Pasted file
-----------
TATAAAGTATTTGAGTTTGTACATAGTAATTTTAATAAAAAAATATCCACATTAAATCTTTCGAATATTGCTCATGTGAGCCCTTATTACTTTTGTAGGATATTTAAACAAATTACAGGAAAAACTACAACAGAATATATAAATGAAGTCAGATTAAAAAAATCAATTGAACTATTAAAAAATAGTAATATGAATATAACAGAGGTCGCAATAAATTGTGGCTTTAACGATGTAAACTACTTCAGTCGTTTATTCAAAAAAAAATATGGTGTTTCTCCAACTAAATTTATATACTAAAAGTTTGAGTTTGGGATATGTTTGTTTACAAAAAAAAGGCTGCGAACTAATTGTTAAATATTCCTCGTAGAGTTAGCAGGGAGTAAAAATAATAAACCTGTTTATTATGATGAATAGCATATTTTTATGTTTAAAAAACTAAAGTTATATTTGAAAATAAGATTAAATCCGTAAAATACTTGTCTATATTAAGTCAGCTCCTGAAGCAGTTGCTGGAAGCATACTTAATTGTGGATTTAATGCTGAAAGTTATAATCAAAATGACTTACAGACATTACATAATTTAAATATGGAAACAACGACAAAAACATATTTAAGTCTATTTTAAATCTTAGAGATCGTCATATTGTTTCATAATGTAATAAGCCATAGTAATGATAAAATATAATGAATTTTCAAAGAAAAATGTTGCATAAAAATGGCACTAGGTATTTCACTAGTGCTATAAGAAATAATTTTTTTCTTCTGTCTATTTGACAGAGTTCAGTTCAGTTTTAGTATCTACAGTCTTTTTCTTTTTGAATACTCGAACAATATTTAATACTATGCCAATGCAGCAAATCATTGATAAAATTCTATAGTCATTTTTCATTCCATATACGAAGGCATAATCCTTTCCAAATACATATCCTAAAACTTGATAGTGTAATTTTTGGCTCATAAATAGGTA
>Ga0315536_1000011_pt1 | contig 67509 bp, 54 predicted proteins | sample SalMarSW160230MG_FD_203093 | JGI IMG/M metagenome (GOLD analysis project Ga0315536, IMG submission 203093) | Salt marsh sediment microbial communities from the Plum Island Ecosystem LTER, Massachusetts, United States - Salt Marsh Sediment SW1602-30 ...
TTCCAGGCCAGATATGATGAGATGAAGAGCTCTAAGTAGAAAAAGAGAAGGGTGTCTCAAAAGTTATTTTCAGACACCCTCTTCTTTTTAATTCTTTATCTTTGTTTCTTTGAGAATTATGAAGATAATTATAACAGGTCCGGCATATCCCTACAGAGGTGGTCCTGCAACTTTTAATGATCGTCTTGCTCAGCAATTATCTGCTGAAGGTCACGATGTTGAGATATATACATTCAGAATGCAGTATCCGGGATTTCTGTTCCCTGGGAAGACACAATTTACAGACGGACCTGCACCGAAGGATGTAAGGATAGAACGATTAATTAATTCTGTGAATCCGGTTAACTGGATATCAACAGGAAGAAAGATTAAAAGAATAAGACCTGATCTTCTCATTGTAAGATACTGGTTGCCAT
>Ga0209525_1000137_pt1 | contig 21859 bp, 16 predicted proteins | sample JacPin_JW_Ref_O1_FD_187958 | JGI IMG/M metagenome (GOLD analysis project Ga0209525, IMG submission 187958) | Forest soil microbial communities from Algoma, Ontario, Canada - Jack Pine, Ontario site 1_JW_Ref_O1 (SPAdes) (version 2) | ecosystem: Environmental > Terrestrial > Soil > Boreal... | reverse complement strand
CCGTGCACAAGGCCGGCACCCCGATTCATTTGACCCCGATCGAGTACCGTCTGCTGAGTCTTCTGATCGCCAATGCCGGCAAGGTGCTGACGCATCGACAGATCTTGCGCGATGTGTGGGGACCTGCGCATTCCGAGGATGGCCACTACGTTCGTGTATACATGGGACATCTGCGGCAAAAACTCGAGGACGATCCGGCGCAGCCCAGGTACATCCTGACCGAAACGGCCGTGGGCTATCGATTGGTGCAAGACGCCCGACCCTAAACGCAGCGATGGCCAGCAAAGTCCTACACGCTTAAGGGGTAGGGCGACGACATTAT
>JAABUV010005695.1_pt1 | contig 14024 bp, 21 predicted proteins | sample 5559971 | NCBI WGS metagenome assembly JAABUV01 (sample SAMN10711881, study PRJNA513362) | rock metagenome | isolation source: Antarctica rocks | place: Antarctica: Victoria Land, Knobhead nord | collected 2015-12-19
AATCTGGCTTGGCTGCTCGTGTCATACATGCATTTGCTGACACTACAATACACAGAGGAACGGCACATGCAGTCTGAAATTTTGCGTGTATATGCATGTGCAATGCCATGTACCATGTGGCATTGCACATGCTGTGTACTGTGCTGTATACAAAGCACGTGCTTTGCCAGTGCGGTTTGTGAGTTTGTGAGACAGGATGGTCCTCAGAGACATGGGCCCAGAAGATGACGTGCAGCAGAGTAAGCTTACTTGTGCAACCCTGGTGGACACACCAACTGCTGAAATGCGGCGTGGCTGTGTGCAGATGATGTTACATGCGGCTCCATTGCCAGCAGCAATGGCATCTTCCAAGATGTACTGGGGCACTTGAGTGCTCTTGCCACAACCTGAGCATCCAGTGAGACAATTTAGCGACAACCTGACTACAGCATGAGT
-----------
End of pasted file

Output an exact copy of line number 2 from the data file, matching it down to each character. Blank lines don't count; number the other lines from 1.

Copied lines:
>Ga0315536_1000011_pt1 | contig 67509 bp, 54 predicted proteins | sample SalMarSW160230MG_FD_203093 | JGI IMG/M metagenome (GOLD analysis project Ga0315536, IMG submission 203093) | Salt marsh sediment microbial communities from the Plum Island Ecosystem LTER, Massachusetts, United States - Salt Marsh Sediment SW1602-30 ...